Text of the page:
During some intense meteor showers, such as the Leonids in 1866 and the Bielids in 1872, observers noted a faint diffuse glow of the night sky in the direction of the meteor shower radiant. The glows were aurora-like but no sunspot or magnetic activity was noted. A New Zealand scientist, W.J. Baggaley, has suggested that these strange glows were caused by sunlight scattered from huge clouds of fine meteoric dust accompanying the meteor swarms.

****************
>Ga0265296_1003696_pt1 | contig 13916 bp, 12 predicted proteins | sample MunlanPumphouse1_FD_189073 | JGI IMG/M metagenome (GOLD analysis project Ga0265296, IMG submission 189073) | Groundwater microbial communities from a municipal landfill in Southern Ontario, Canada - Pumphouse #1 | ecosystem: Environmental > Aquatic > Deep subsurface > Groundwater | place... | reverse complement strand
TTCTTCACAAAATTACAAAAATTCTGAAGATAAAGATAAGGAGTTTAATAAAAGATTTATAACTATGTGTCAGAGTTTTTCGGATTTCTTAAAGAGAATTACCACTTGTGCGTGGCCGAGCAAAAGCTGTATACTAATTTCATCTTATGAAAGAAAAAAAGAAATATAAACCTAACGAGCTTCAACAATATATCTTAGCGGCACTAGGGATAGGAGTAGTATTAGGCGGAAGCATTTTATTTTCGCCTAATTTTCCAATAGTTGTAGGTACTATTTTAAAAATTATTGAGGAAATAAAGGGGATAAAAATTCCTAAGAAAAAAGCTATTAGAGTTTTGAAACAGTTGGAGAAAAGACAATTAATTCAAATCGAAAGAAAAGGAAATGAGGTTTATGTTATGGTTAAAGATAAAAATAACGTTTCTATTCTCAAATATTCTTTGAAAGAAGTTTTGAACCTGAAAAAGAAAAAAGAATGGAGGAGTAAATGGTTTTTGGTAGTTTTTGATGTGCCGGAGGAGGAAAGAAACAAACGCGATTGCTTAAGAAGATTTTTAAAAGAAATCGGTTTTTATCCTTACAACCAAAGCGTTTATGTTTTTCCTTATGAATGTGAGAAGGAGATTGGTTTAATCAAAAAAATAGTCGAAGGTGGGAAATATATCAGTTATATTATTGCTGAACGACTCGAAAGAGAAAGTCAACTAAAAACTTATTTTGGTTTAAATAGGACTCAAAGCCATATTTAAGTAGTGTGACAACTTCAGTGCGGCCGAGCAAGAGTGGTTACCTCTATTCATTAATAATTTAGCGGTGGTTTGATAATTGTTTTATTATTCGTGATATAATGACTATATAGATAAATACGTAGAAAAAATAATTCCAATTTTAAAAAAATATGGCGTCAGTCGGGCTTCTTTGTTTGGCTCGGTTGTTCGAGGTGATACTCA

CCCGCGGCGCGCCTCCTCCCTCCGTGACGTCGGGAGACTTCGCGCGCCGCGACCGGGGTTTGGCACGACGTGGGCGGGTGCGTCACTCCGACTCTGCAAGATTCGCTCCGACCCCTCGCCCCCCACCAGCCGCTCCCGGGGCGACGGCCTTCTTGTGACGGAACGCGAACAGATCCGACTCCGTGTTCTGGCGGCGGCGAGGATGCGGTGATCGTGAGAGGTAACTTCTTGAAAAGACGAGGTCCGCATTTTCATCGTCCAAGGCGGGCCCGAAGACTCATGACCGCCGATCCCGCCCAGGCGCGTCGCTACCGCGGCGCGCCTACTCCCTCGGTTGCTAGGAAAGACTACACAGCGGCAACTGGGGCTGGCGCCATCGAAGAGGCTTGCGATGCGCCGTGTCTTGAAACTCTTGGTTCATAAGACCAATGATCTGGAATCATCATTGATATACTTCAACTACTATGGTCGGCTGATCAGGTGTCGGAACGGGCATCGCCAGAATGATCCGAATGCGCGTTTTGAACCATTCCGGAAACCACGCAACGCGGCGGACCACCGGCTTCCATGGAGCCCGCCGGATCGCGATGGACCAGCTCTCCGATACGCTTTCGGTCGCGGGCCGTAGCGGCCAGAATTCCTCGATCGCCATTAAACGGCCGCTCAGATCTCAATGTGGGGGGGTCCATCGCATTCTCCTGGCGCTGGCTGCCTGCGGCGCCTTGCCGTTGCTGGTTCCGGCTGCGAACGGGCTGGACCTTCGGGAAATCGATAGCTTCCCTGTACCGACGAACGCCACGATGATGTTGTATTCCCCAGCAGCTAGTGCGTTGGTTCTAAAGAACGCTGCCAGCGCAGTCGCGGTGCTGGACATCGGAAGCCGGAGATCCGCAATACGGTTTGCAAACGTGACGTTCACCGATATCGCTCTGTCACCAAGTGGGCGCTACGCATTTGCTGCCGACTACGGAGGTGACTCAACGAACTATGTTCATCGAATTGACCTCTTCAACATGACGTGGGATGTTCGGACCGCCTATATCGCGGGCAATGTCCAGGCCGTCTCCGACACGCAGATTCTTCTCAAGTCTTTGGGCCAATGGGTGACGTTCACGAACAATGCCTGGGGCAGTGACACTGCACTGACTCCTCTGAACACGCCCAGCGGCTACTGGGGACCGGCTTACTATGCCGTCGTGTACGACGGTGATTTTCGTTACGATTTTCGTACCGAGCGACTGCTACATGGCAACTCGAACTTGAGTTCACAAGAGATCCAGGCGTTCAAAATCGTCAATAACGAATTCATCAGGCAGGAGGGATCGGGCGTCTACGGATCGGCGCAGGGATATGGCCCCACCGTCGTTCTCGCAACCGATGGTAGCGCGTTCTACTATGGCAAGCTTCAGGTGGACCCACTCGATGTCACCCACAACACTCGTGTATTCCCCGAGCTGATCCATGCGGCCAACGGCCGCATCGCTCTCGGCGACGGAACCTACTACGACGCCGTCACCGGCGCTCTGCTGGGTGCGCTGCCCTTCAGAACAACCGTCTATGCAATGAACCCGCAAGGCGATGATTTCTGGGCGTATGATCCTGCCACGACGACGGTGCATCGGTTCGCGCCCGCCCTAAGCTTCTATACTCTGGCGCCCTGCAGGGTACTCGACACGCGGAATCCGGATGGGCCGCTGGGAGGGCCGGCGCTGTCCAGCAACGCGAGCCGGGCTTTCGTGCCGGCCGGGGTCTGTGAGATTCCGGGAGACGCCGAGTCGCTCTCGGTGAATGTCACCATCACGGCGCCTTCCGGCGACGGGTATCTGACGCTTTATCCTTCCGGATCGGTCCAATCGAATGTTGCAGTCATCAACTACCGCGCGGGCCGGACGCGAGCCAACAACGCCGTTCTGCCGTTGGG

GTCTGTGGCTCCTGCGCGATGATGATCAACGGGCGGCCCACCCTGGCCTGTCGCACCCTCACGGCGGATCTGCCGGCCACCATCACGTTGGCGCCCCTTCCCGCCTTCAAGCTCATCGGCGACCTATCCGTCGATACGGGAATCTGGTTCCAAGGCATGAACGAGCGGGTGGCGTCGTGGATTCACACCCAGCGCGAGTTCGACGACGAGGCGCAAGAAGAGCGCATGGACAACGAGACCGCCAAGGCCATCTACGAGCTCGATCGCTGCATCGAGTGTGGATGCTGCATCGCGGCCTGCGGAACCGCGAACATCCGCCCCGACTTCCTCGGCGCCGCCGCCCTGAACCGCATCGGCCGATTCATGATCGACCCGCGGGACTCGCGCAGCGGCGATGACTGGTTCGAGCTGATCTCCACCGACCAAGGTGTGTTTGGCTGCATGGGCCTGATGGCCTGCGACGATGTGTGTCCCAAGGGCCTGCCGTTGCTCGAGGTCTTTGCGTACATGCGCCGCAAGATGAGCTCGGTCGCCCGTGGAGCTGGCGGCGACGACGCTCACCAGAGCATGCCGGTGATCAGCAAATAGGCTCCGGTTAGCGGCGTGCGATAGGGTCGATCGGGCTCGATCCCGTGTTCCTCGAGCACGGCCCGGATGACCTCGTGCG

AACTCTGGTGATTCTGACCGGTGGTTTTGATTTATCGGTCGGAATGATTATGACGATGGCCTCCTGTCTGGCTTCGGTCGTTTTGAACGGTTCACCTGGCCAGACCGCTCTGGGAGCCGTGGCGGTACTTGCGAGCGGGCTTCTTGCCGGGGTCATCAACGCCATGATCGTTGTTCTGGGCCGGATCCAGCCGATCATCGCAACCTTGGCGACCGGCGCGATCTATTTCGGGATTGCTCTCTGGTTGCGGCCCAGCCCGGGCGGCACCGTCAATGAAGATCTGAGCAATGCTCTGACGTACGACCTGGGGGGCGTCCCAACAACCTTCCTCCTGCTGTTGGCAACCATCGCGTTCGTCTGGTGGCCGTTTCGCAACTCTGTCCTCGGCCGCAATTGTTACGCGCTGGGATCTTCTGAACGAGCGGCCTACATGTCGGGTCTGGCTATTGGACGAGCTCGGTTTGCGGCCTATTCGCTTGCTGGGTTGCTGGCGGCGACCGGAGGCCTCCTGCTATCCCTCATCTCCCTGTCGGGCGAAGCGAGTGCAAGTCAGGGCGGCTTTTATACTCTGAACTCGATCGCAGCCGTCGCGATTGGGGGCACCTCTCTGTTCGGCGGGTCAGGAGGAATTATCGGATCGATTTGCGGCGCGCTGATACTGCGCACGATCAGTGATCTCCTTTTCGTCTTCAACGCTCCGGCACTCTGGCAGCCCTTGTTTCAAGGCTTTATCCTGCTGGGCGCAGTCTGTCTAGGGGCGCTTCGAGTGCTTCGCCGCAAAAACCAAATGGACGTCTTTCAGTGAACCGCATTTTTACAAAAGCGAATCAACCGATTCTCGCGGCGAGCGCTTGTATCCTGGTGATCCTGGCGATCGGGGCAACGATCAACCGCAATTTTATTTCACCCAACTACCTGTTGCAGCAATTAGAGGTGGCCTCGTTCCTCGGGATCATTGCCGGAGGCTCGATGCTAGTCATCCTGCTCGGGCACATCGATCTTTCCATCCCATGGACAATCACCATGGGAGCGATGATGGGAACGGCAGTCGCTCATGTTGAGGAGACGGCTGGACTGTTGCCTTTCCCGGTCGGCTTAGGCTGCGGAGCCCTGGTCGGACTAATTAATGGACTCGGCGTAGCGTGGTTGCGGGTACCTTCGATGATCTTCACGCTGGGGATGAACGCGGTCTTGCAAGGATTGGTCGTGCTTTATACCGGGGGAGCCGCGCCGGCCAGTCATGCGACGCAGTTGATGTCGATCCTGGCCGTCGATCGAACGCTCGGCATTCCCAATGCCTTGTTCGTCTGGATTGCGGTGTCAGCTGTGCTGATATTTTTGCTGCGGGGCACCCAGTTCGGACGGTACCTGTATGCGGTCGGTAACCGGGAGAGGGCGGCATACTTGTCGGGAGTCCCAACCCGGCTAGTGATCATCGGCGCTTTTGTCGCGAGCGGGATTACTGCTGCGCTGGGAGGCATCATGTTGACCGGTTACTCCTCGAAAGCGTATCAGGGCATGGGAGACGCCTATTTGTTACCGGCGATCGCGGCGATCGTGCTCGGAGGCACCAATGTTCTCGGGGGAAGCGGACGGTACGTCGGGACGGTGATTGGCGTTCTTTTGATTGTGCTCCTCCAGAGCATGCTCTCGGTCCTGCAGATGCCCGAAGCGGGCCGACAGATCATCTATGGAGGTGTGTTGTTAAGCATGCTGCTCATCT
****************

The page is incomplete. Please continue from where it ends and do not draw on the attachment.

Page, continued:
(Anonymous; "Meteoric Night-Glow," Sky and Telescope, 35:485, 1978.)
Comment. This item is closely related to the many observations of luminous skies and, in particular, the vivid sky glows following the Tunguska Event of 1908. There may also be a connection with the highly variable behavior of the not-sowell-understood zodiacal light.